Pittosporum Transplant Info: How To Transplant Pittosporum Shrubs

Pittosporum Transplant Info: How To Transplant Pittosporum Shrubs

By: Laura Miller

Pittosporum represents a large genus of flowering shrubs and trees, many of which are used as interesting specimens in landscape design. Sometimes it becomes necessary to move landscape plants to make room for building additions, hardscaping features, or to ease overcrowding in the garden beds.

Transplanting pittosporum shrubs to a different location can save money and preserve a favorite tree or shrub. However, the larger the shrub, the heavier and more difficult it will be to transplant. If the size of the shrub is beyond the capabilities of the gardener, it’s wise to hire a professional.

So before undertaking the task of moving a pittosporum, gardeners should first ask themselves “Can I transplant pittosporum?”

How to Transplant Pittosporum

Most gardeners have the ability to transplant smaller pittosporum shrubs. The cardinal rule when transplanting evergreens is to move the plant with the soil intact. This involves forming a soil ball which is large enough to contain both fibrous and feeding roots. An undersized root ball can increase transplant shock and reduces the tree’s ability to recover.

Here’s additional pittosporum transplant info:

  • Pre-planning – Move pittosporum when they are dormant. Early spring, prior to budding is the best time for transplanting pittosporum shrubs, but it can also be done in autumn. Root prune during the dormant period approximately six months prior to transplanting pittosporum shrubs. This reduces transplant shock by encouraging root growth near the trunk. Root prune in the fall for spring transplanting or in the spring for fall transplanting. Choose a new planting location that meets the pittosporum specific requirements. Test the soil and amend if necessary.
  • Preparation for Moving a Pittosporum – Before digging, tie up the lower branches of the plant to expose the soil under the tree or shrub. Label the north side of the tree so it can be replanted in the same direction. Mark the soil line on the trunk to ensure it will be replanted at the correct depth.
  • Digging the Pittosporum – Begin by using the shovel to mark a circle approximately 12 inches (30 cm.) from the edge of the anticipated root ball. Insert the shovel into the soil along the perimeter of the circle and cleanly cut the roots. Next, dig a trench around the outer diameter of the circle. Use hand shears to cut large roots. When the trench is the appropriate depth for the root ball, use the shovel to sever the roots underneath. Continue working in a circle around the shrub until the root ball is free.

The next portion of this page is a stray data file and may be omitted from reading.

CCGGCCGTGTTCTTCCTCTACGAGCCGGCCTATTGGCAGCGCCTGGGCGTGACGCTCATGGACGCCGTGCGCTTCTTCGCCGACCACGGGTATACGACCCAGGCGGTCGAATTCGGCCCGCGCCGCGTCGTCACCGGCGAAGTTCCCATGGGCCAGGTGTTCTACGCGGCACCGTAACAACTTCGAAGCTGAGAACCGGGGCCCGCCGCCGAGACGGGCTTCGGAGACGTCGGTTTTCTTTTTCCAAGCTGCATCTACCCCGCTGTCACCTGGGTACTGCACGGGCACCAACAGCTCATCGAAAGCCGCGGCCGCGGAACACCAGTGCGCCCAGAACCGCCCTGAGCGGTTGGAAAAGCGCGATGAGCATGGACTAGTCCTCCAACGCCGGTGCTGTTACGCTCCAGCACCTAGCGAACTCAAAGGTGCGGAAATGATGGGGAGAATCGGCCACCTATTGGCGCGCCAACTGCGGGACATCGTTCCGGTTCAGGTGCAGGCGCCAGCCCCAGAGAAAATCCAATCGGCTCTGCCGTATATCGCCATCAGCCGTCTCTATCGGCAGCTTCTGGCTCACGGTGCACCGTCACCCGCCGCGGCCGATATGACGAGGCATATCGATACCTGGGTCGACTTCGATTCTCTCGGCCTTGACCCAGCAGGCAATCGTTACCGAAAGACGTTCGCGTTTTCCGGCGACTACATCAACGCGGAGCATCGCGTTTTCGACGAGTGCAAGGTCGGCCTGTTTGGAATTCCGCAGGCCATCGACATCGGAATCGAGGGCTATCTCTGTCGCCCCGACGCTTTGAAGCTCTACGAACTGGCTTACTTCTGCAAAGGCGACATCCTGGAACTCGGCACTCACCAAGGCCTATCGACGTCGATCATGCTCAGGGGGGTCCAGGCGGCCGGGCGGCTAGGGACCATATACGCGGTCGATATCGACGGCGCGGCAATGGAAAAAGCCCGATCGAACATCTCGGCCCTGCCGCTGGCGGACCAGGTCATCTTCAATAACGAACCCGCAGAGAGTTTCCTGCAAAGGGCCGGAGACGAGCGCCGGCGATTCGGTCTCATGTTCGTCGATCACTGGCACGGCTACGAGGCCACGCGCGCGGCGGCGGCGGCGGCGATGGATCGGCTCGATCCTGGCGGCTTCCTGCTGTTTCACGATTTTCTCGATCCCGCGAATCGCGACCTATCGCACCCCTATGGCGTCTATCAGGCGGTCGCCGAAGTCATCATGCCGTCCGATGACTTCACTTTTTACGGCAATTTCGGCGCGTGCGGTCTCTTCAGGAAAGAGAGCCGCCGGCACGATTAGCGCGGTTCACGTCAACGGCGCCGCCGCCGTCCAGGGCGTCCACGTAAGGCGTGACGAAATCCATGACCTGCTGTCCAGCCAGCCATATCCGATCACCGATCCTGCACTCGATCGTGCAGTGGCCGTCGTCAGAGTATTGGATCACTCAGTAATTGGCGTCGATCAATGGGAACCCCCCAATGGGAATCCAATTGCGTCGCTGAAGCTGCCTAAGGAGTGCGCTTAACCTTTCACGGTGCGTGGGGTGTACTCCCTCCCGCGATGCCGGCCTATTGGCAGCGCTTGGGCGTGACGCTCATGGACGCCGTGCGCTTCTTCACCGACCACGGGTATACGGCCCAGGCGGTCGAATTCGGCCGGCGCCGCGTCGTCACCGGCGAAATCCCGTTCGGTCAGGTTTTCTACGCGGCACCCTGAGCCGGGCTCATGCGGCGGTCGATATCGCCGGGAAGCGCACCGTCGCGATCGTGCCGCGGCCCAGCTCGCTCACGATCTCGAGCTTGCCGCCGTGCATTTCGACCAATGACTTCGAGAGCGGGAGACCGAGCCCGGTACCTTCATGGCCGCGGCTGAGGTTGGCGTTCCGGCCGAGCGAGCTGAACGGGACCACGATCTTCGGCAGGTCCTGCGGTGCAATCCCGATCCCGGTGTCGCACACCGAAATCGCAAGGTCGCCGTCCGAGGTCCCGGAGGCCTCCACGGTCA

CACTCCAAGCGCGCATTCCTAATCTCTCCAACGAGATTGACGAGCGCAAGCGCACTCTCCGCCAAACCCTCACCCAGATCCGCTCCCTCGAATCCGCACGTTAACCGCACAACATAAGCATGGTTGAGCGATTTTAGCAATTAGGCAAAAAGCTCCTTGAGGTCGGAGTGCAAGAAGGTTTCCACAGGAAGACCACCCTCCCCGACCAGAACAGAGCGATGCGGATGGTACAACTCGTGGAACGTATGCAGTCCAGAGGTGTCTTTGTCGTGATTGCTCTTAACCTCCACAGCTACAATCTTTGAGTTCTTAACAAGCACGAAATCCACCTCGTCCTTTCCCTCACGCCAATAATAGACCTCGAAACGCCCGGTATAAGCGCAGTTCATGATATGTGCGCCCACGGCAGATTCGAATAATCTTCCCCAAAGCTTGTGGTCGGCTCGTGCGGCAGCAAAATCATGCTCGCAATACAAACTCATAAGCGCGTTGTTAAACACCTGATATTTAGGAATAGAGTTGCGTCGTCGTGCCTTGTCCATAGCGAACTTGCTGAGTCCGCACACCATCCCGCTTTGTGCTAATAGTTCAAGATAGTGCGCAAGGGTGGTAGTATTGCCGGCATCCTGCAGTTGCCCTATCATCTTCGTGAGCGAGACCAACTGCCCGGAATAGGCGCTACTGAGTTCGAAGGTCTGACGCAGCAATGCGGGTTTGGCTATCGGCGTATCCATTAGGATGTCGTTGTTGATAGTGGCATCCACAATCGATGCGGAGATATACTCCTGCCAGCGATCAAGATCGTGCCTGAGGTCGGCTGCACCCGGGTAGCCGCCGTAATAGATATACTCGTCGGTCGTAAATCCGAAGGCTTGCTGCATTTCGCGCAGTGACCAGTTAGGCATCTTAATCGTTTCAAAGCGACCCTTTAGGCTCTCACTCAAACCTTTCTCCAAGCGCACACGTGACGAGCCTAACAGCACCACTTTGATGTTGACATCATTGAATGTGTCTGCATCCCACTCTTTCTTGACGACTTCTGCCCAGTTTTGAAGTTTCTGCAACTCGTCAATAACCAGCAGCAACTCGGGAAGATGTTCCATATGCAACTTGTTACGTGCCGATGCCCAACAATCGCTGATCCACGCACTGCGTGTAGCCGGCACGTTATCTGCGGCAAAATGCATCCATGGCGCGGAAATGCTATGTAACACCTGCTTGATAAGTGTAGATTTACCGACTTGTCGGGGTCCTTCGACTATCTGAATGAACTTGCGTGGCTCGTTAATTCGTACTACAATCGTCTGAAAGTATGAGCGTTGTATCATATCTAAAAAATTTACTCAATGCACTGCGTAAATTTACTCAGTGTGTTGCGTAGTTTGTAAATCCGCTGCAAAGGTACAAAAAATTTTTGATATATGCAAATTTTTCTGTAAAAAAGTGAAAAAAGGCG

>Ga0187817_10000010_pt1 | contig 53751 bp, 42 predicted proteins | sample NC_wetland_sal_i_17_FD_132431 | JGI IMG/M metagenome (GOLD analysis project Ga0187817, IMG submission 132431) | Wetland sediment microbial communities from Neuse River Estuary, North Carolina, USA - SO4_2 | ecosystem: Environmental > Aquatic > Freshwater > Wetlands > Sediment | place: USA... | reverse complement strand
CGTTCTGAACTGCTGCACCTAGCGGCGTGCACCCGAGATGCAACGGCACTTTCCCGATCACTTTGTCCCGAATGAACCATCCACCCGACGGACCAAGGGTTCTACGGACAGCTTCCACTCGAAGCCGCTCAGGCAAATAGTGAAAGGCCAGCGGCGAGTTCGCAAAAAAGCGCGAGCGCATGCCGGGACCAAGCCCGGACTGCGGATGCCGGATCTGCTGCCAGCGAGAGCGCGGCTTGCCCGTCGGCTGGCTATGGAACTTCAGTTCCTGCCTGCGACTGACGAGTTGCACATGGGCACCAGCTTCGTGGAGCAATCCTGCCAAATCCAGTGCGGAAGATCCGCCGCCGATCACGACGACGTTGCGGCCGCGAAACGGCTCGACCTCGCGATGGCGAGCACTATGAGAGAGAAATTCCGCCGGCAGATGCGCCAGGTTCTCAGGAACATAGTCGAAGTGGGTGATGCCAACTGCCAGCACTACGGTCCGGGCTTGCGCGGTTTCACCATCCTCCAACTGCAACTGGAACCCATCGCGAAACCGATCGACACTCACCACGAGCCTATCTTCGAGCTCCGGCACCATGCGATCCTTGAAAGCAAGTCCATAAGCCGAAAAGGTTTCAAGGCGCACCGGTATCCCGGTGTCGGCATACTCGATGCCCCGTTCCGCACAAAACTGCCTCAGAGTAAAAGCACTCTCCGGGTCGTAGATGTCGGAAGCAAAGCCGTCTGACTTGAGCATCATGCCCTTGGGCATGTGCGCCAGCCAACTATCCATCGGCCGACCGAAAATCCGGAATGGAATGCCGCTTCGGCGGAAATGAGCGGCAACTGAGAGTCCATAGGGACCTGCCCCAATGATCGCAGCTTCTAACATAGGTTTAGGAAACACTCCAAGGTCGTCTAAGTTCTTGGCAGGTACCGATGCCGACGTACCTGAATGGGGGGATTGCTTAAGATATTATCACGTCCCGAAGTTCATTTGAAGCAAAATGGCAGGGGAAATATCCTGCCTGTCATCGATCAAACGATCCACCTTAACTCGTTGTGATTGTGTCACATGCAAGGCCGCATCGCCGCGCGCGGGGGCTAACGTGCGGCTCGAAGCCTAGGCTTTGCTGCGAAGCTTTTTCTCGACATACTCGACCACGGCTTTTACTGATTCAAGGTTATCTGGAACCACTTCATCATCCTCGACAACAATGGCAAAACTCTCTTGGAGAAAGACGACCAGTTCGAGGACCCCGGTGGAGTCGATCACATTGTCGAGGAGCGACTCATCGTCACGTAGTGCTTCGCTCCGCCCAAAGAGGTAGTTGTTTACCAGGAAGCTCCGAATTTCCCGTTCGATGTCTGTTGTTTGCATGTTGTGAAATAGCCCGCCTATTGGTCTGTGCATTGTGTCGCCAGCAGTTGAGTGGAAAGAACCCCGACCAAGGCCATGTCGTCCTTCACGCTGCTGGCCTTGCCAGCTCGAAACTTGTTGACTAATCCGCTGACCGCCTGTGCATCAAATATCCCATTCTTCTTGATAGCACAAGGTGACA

• Moving a Pittosporum – Protect the root ball from drying out and crumbling during the move. If necessary, wrap the root ball in burlap. Dragging the shrub/tree to its new location can damage the root ball and lead to transplant shock. Instead, use a wheelbarrow or place it on a tarp when moving a pittosporum.
  • Transplanting Pittosporum Shrubs – Replant the pittosporum as soon as possible. Ideally, prepare the new location prior to digging up. Make the new hole twice as wide and the same depth as the root ball. Remove the burlap and place the plant in the hole. Using the label marked north, align the pittosporum in the correct orientation. Make sure the it is straight, then begin backfilling around the root ball. Gently tamp the dirt with your hands as you refill the hole. Remove the ties holding the branches.

Care of Transplanted Pittosporum

Watering is critical during the reestablishment period. Keep the root ball consistently moist but not saturated.

Apply 2 to 3 inches (5 to 7.6 cm.) of mulch under the tree to preserve moisture and prevent weeds. Avoid piling mulch directly against the base of the trunk.

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Can you transplant Pittosporum?

The pittosporum species of plants grows as shrubs and trees in Sunset's Climate Zones 8 through 24. A reliable and quick way to propagate pittosporum is from semihardwood cuttings taken in late summer or fall. Semihardwood bends but does not break when bent and comes from the current year's growth of the shrub.

Furthermore, how do you transplant camellias? Dig a 3-inch-wide trench around the camellia plant with a shovel in late fall or winter while it is dormant. Position the trench underneath canopy's perimeter and work outward. Dig down to a depth of 8 to 12 inches. Push the shovel's blade through any roots to slice through them as cleanly as possible.

Similarly, it is asked, when can I transplant a large tree?

When to Move Big Trees You can transplant mature trees either in fall or in late winter/early spring. The tree transplant has the best chance of success if you act during these periods. Only transplant mature trees after the leaves fall in autumn or before bud break in spring.

How do you dig up a tree to replant?


  1. Evaluate whether the tree is healthy enough to move.
  2. Wait until the tree's dormant season to replant it.